I still remember the week building up to the release of No Line On The Horizon. I was, of course, neck-deep in U2, excitedly following the news, and downloading and listening to each and every one of their promotional appearances. It was one of those promotional appearances – I think the one from February 23, 2009, I don’t exactly remember now – that brought me my first taste of the subject of today’s article, an often overlooked song called “Breathe”. I recall driving home from work at one in the morning, listening to some bootlegs from the early days of the No Line…promotional tour, and when “Breathe” came on I was immediately drawn in by the complex drum pattern that starts the song. The climax of the song, wherein Bono commands his listeners to “sing (their) heart out” really resonated with me, and I knew that I had a lot to look forward to with the new album.
Originally, “Breathe” had a far different set of lyrics from those that were released on No Line On The Horizon in 2009. These lyrics were about one of Bono’s heroes, Nelson Mandela, and they are reprinted on one of the first pages of the book that accompanied the deluxe edition of the album. Those original lyrics finally received an audible release in late 2013 when the “Mandela Version” of “Breathe” was included on the single for “Ordinary Love” as a B-side. The lyrics that were released on No Line On The Horizon were, unlike much of that album, much more personal than those originally written for the song. The song is set on June sixteenth, also known as “Bloomsday” due to the fact that the events in Ulysses (which was written by another of Bono’s inspirations – James Joyce) take place on that day, and the main character of Ulysses is named Bloom. The chorus of the song is about finding the courage to go out and live each day as part of a sometimes-hostile world, embracing the people that you come across and learning to live within yourself. I’ve often wondered which of two possible ways Bono meant the line that contains the title of the song. “There’s nothing you have that I need,” he sings, “I can breathe.” Does he mean that because he is able to draw breath and continue living, he is free from needing anything from anyone else, or does he mean that because he is free from need, he is able to continue drawing those necessary breaths. I tend to think that it’s more the former, but I can also see the wisdom in the latter. Perhaps it’s another one of those Bono-lyrics that is intentionally left open to interpretation.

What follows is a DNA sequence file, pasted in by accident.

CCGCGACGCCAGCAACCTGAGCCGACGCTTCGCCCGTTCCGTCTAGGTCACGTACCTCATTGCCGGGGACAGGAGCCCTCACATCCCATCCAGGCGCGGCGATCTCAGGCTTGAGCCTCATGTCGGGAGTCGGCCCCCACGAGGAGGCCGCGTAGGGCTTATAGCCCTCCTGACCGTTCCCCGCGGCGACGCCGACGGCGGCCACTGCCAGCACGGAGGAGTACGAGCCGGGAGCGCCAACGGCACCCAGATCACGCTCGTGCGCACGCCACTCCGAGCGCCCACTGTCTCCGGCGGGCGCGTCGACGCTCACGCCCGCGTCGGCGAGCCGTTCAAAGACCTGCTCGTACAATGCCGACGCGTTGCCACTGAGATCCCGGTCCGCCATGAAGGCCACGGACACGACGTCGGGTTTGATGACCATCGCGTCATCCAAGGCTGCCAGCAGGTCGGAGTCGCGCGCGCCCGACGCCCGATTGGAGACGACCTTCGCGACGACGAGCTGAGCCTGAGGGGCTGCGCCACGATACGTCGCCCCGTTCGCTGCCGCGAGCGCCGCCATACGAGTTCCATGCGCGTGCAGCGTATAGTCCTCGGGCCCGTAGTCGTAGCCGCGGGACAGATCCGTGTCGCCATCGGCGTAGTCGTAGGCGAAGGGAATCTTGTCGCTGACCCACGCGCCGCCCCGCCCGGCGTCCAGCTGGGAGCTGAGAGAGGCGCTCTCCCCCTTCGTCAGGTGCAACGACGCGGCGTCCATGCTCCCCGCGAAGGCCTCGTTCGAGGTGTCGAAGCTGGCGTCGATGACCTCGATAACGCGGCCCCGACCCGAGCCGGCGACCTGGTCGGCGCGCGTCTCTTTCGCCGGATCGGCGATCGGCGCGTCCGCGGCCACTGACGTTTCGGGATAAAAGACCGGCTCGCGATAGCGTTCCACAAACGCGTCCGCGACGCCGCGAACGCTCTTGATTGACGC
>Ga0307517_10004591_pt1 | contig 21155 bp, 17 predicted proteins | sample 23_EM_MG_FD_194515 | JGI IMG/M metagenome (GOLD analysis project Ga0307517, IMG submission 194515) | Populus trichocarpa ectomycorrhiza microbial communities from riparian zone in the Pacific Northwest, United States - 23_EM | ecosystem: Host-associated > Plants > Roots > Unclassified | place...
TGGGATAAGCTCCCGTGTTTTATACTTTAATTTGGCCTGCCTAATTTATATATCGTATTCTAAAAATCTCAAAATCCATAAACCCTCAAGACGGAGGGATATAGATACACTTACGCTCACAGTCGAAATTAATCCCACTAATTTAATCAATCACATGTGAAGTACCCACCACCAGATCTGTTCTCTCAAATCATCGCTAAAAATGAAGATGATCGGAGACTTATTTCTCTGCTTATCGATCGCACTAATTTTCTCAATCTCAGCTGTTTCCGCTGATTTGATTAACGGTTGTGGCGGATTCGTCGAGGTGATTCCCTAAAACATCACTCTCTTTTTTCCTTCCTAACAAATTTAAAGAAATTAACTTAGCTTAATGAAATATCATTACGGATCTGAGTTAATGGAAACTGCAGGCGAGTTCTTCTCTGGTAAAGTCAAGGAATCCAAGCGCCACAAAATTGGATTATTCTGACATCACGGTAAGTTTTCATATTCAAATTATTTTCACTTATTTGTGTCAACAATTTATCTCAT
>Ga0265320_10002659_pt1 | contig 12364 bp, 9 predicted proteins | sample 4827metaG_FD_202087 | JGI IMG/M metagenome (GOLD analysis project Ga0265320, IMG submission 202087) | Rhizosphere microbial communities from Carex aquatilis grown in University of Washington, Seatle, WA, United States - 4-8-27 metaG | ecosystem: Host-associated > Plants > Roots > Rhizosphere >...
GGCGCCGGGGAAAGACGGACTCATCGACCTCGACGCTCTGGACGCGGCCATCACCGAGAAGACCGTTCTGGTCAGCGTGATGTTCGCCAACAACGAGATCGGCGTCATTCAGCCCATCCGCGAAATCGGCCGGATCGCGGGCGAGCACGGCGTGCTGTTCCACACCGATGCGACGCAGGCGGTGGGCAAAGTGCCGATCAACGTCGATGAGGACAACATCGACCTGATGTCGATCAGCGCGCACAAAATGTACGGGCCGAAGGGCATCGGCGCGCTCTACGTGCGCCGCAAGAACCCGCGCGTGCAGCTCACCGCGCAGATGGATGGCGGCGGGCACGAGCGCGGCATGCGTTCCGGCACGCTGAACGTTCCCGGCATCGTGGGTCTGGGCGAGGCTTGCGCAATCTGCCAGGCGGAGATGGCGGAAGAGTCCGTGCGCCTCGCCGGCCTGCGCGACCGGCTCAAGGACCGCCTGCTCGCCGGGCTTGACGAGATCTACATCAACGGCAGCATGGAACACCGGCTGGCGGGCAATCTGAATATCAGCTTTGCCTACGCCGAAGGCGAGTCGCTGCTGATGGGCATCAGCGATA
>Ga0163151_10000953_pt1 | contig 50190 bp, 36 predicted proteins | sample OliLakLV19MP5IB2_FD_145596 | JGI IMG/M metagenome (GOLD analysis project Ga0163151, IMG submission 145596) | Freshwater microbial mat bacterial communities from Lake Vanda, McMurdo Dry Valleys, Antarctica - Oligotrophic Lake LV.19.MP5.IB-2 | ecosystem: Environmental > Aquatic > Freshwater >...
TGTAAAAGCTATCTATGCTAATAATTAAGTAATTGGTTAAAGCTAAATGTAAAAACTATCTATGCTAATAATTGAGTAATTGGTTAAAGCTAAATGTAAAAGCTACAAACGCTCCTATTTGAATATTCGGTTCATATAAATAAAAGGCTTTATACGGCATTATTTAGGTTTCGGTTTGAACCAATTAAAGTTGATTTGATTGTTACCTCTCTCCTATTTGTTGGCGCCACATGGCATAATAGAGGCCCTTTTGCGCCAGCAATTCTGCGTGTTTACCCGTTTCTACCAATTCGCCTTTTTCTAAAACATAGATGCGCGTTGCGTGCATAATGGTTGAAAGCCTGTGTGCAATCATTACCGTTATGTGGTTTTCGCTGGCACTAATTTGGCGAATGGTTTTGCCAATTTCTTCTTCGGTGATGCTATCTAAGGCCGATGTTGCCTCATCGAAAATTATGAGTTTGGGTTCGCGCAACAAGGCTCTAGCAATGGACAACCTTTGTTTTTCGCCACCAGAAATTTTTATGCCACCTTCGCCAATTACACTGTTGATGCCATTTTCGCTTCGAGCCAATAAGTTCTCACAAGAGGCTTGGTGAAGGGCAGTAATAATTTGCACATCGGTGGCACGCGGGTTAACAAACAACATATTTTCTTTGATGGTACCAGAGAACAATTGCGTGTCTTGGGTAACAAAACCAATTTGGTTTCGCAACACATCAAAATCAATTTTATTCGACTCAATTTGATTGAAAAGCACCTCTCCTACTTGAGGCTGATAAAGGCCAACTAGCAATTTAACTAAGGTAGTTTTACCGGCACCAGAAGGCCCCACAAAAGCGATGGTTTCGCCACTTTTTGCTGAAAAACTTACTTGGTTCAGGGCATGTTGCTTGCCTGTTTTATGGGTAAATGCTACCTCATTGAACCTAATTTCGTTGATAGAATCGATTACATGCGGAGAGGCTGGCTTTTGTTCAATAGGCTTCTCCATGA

Musically, I believe that “Breathe” contains more of the Moroccan influences that the album was supposedly once upon a time rife with. I can understand why the band chose to eliminate many of those African sounding touches – Brian Eno claims that they felt “synthetic”, or disingenuous – but I also find the subtle traces that remain in “Breathe” absolutely fascinating. Maybe someday we’ll be lucky enough to hear the album as it was originally intended to be heard, but until then the hints that we find in Breathe will have to suffice. Otherwise, the song is dynamic, full of sweeping guitar that crunches beneath the foot as much as it soars over head, and rolling rhythms that propel the song into the stratosphere. Bono’s vocals are similarly positive and vital sounding, full of the soulful emoting that the band is known for. It’s the perfect combination between the rockier parts of No Line…, like “Stand Up Comedy” and “Get On Your Boots”, and the soul-stirring song-craft of “Cedars of Lebanon” and “White As Snow”.
Following a handful of performances on the No Line… promo tour, “Breathe” was chosen by the band to open the first dates of their 360 tour, but alas that honor was not to last. “Breathe” only appeared at forty-three of that tour’s one hundred and ten shows. By the third leg of the 360 Tour, “Breathe” had been dropped entirely never again to appear on a U2 stage. U2 claim that they dropped songs like “Breathe” and “No Line On The Horizon” because such mid-tempo songs don’t translate well in the live arena, but I strongly suspect that the truth is that they had lost faith in the material from the No Line…album. Whatever the case may be, I doubt that we’ll ever hear “Breathe” being played live by U2 again. I suppose that’s OK – I’ve still got those bootlegs from the No Line…promo tour to get me by.